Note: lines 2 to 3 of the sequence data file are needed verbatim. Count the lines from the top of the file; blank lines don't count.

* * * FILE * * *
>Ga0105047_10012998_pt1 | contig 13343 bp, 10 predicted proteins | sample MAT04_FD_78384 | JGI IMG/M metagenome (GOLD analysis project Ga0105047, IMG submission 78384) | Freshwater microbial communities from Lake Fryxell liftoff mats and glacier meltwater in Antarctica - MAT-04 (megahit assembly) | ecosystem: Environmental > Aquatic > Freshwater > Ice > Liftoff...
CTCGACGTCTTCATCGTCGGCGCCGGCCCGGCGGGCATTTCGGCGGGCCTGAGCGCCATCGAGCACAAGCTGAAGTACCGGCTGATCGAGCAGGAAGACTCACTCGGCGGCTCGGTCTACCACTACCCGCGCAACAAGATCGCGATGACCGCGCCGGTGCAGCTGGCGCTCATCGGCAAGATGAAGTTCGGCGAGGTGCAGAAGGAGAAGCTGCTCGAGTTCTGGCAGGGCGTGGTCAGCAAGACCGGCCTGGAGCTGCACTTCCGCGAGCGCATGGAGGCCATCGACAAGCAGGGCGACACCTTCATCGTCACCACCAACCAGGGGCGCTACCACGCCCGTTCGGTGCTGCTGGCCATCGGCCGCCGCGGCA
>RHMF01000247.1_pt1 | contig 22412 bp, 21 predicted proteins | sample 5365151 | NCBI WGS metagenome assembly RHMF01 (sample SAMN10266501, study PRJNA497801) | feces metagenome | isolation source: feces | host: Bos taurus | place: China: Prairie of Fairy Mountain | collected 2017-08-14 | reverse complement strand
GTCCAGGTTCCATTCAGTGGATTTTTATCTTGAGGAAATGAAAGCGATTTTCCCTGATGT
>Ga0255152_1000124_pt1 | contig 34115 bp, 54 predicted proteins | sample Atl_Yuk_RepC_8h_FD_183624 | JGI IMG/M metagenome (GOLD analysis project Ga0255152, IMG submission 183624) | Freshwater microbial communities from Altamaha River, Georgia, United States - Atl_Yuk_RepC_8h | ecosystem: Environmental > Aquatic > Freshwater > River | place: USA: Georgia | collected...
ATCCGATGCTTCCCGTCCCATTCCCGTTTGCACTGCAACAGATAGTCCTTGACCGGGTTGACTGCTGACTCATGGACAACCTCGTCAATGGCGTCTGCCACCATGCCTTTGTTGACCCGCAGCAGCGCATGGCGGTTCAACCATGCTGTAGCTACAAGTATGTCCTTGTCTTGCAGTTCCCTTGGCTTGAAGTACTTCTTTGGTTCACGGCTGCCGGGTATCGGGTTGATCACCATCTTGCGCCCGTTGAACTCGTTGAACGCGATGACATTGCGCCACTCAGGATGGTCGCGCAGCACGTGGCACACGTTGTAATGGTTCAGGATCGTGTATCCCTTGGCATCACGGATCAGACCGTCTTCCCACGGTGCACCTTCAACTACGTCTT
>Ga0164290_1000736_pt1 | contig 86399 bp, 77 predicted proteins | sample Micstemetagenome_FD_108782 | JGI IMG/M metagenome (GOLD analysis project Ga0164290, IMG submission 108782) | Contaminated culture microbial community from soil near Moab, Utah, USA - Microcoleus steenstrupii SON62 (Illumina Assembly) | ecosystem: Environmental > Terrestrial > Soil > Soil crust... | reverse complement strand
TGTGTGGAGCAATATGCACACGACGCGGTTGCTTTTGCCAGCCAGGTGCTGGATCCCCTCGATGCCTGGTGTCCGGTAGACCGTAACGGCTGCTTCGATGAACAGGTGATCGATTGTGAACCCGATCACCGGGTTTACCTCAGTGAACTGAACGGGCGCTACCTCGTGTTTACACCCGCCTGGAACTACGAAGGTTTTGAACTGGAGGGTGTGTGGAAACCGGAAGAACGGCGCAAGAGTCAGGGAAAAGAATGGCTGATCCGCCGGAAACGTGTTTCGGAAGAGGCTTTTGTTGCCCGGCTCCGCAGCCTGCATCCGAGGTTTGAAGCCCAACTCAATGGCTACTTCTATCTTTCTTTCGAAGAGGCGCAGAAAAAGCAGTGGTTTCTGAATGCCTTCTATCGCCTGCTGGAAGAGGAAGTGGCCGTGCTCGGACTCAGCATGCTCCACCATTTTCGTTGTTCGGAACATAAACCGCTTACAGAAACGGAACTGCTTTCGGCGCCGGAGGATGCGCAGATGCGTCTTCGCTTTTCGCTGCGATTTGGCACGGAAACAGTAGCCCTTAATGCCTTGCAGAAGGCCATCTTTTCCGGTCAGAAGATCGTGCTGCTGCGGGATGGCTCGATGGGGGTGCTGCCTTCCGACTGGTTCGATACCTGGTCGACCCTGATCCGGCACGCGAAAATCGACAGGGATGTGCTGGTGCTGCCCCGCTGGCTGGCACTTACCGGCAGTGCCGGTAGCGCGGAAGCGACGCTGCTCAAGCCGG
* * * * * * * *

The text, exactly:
CTCGACGTCTTCATCGTCGGCGCCGGCCCGGCGGGCATTTCGGCGGGCCTGAGCGCCATCGAGCACAAGCTGAAGTACCGGCTGATCGAGCAGGAAGACTCACTCGGCGGCTCGGTCTACCACTACCCGCGCAACAAGATCGCGATGACCGCGCCGGTGCAGCTGGCGCTCATCGGCAAGATGAAGTTCGGCGAGGTGCAGAAGGAGAAGCTGCTCGAGTTCTGGCAGGGCGTGGTCAGCAAGACCGGCCTGGAGCTGCACTTCCGCGAGCGCATGGAGGCCATCGACAAGCAGGGCGACACCTTCATCGTCACCACCAACCAGGGGCGCTACCACGCCCGTTCGGTGCTGCTGGCCATCGGCCGCCGCGGCA
>RHMF01000247.1_pt1 | contig 22412 bp, 21 predicted proteins | sample 5365151 | NCBI WGS metagenome assembly RHMF01 (sample SAMN10266501, study PRJNA497801) | feces metagenome | isolation source: feces | host: Bos taurus | place: China: Prairie of Fairy Mountain | collected 2017-08-14 | reverse complement strand